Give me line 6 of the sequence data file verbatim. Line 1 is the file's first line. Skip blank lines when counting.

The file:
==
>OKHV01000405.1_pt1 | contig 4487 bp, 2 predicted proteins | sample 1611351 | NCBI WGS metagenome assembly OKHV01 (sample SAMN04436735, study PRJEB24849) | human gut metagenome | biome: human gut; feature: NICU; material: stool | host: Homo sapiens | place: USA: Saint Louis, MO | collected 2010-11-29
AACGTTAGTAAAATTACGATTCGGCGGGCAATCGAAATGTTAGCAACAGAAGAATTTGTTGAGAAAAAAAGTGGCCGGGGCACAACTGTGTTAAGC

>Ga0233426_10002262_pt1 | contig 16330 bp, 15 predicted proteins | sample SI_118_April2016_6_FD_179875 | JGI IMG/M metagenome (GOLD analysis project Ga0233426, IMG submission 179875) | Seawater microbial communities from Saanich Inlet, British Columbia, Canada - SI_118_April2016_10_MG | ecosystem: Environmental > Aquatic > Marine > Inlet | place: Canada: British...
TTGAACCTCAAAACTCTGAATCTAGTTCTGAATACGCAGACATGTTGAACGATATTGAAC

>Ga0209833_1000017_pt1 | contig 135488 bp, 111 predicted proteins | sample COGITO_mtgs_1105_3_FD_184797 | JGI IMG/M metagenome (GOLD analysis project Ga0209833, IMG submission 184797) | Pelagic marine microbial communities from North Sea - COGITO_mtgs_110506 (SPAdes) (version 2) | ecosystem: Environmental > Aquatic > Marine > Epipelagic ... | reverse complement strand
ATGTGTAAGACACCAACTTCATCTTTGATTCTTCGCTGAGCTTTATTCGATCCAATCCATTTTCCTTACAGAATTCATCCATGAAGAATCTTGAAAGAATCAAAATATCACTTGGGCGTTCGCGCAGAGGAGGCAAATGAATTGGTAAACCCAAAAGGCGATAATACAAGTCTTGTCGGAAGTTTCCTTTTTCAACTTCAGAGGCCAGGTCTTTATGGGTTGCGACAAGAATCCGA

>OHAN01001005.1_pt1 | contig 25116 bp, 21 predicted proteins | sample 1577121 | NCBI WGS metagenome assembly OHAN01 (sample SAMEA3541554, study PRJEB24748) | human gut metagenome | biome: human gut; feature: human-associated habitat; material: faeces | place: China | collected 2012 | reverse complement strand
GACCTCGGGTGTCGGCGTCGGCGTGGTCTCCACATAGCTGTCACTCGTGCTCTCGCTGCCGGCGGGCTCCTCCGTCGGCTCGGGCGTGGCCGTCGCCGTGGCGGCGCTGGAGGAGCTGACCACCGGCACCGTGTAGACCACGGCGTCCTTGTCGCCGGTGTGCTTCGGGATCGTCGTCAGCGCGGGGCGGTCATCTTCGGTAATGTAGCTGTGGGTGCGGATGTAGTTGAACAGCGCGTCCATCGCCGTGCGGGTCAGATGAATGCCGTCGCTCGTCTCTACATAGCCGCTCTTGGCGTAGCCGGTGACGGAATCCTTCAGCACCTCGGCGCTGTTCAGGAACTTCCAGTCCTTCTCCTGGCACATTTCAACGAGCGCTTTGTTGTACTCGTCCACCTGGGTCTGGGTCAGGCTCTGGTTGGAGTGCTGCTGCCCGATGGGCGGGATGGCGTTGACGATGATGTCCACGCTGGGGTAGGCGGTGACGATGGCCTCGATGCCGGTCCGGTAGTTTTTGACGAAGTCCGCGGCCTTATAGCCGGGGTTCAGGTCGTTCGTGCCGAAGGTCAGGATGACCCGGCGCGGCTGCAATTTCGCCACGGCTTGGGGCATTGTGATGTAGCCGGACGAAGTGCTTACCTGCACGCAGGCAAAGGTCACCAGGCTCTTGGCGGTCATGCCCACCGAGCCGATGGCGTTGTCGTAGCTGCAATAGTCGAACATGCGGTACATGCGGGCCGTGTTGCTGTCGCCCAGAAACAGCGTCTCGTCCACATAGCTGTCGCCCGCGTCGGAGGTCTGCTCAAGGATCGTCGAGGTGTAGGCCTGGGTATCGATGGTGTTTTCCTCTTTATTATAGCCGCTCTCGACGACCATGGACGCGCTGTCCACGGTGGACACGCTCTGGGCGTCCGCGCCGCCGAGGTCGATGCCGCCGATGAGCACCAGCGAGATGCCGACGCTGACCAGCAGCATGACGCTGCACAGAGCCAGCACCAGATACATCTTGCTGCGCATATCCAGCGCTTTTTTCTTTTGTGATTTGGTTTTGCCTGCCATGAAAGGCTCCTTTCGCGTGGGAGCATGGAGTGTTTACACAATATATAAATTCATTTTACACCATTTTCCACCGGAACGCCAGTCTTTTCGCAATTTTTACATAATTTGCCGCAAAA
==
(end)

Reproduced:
ATGTGTAAGACACCAACTTCATCTTTGATTCTTCGCTGAGCTTTATTCGATCCAATCCATTTTCCTTACAGAATTCATCCATGAAGAATCTTGAAAGAATCAAAATATCACTTGGGCGTTCGCGCAGAGGAGGCAAATGAATTGGTAAACCCAAAAGGCGATAATACAAGTCTTGTCGGAAGTTTCCTTTTTCAACTTCAGAGGCCAGGTCTTTATGGGTTGCGACAAGAATCCGA